“All summer long we were dancing in the sand Everybody just kept on playing ‘Sgt. Pepper’s Lonely Hearts Club Band’.” –from “Summer Rain” written by James Hendrix, recorded by Johnny Rivers.
It was May 26, 1967. If there was going to be a summer blockbuster that summer, it wasn’t going to be a movie. It was going to be an album. Many of us baby boomers were like Millennials, waiting for the release of the latest “Harry Potter”. Instead of standing in line at the bookstores, we waited by our radios. Come midnight, American stations were going to play the new Beatles release.
It had been almost a year since their last album, “Revolver”. We weren’t sure what we would get but we were hungry for some new music from the boys from Liverpool. They had come a long way since their audition with George Martin on June 6, 1962. With seven albums under their belt, we weren’t sure what they would give us. But we were rooting for them. Our ears were about to enter the cinematic wonder of Pepperland.
Earlier in the year, there had been the musical equivalent of movie trailers for the album. In February, they released the forty-five singles, “Strawberry Fields Forever” and “Penny Lane”.
Finally, everything went quiet on the radio. Then there was the sound of an audience shuffling in its seats. An orchestra tuned up with the fastest orchestra tuning in history. With a barely heard “Roll Over”, Paul struck up the band. Guitars, a strong drum beat, then Paul’s voice announced “Sgt Pepper’s Lonely Hearts Club Band”. Then he introduced the “one and only Billy Shears”. The Beatles were giving the listener the illusion they were at a live concert.
Like a big band singer from the swing era, the debonair Billy Shears (Ringo) stepped to the mic. He sang one of the Beatles’ best-known anthems, “With a Little Help From My Friends”. Next came John’s surrealistic “Lucy In the Sky With Diamonds”. A drawing by his three-year-old son inspired its lush images (Margotin, location 5441).
In the past, the Beatles occasionally created fictional characters. These included songs like “Eleanor Rigby”, “Paperback Writer”, and “Taxman”. But these characters and their stories littered “Sgt. Pepper”. In addition to Billy Shears, Lucy and Sgt. Pepper, there was Mr. Kite, the Hendersons, Henry the Horse, Pablo Fanque and Lovely Rita. There was the girl and her parents in the poignant “She’s Leaving Home”. The character in “Good Morning Good Morning” took his marching orders from the rat race. Unlike any album we’d heard before, there was a cinematic effect to the songs. Each song had the feel of a mini-film.
The songs introduced and broadened themes normally not found in popular music. This was due to their encounter with Bob Dylan and his songs. Paul shared his optimism in “Getting Better” and “Fixing a Hole”. John and the band created a circusy number in “For the Benefit of Mr. Kite”. With “When I’m Sixty-Four”, Paul questioned the lasting nature of relationships. There’s the poignant “She’s Leaving Home”. In “Within You Without You”, George gave us a summary of the Indian spiritual philosophy he embraced. The music reflected the influence from a multitude of musical styles. Then at the end there was the pièce de résistance. The symphonic “A Day in Life” might be thought of as the Beatles “Ode to Joy”.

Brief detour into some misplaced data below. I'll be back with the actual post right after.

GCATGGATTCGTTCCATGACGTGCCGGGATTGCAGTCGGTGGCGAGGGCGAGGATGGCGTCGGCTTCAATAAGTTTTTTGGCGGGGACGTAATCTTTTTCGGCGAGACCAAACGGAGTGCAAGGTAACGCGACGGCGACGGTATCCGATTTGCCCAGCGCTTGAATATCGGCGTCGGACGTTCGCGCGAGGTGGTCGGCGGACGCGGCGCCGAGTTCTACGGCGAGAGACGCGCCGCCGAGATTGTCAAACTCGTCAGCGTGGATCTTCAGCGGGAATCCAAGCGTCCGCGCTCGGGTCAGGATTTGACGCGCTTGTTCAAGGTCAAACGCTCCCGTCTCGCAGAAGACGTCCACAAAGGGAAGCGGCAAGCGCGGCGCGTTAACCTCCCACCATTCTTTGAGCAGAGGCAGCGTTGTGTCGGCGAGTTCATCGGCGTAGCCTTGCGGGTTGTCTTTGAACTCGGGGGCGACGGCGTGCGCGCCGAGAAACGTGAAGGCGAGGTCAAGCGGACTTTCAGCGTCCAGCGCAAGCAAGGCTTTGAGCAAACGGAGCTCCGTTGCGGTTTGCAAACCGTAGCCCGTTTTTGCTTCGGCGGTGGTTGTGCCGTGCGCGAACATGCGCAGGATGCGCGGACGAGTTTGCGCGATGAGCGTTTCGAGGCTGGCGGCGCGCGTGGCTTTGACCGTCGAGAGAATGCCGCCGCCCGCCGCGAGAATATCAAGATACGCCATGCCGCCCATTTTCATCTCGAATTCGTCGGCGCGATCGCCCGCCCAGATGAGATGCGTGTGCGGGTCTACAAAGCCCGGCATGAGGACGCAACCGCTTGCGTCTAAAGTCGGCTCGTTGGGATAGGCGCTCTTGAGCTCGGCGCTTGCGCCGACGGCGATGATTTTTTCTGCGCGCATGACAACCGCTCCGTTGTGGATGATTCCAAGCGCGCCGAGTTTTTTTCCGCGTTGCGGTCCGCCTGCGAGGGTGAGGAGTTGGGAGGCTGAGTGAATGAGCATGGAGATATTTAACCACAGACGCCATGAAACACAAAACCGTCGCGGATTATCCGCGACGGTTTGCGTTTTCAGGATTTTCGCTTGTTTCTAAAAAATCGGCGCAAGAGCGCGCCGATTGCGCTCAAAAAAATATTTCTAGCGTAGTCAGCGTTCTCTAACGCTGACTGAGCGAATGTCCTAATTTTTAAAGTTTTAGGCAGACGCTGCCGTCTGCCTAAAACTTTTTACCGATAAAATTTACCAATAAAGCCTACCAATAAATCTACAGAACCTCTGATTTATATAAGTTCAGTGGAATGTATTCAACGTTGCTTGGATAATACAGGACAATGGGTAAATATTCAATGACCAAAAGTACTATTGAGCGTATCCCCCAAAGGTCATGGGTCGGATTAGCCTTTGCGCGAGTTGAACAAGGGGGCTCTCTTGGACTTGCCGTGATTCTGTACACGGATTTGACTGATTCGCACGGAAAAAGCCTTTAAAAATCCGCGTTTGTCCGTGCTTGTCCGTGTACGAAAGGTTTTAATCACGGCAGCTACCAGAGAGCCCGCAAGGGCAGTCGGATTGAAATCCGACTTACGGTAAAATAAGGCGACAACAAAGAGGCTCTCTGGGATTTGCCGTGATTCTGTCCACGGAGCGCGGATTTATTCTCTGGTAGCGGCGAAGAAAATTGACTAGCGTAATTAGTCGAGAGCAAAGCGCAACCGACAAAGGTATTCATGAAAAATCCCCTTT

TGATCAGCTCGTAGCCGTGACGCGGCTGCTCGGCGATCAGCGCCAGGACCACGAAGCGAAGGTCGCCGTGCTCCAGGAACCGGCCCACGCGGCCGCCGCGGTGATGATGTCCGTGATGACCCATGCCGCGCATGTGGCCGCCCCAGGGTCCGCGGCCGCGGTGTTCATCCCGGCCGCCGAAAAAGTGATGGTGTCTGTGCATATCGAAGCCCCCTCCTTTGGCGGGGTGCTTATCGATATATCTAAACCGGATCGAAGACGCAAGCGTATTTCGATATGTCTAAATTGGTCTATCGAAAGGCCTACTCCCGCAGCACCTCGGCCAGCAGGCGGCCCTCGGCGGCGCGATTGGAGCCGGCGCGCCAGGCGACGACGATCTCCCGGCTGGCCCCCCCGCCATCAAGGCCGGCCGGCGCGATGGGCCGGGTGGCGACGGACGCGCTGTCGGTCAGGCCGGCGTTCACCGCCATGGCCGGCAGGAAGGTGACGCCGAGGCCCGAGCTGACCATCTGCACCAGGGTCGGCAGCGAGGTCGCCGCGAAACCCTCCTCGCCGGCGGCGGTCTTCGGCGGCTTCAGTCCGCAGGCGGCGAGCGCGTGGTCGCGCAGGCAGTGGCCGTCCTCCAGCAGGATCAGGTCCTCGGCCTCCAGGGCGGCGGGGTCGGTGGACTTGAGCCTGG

When we finished that first listen, we realized John was right. On “For the Benefit of Mr. Kite”, he promised, “A splendid time is guaranteed for all.” That June night in 1967 left many of us speechless. It was like Christmas, Halloween and the Superbowl all rolled into one.
When we purchased the album the next day, imagine our surprise. Not only were there great songs, there was the cover. There with the Beatles were the images of eighty-five personalities on it. Future generations would play “Where’s Waldo”. That summer we played “Who’s That”. Radio stations gave out prizes for those guessing the famous, and some not so famous, people.
For five months in 1967, Producer George Martin, Sound Engineer Geoff Emerick and four working class guys changed musical history. They showed musicians how to play the recording studio like a musical instrument.
With the album, rock ‘n’ roll entered the Space Age. The Beatles had burst loose from the earth bound “She loves you”. Now they entered the heavens with the Saturn rocket that was “Sgt. Pepper”. They created what “Rolling Stone Magazine” considers the number one album of all-time.
With a trilogy of records, “Rubber Soul”, “Revolver” and “Sgt. Pepper”, the Beatles made albums matter. After “Sgt. Pepper”, singles were no longer cool. Now an album had to be thought out. Artists couldn’t throw together a hit single with a bunch of mediocre songs anymore. Every song had to matter. Album rock had arrived.
If the Beatles had stopped with “Rubber Soul” and “Revolver”, they would be considered one of the greatest rock ‘n’ roll bands of all time. But they didn’t stop. They had to go and outdo themselves. They had to go and make a masterpiece. They had to go and create “Sgt. Pepper’s Lonely Hearts Club Band”. In doing so, they became Masters of their Musical Universe.
In an interview with Timothy White, George Harrison summed it up for the rest of us: “There seems to be a running thread here about music and its powerful hold, eh…We who love music, we love the people who make it, we love the sound of it, and we love what it does to us, how it makes us feel, how it helps us love”.
Unfortunately, the Beatles never again accomplished what they did on “Sgt. Pepper”. That is, not until they gave us “Abbey Road”.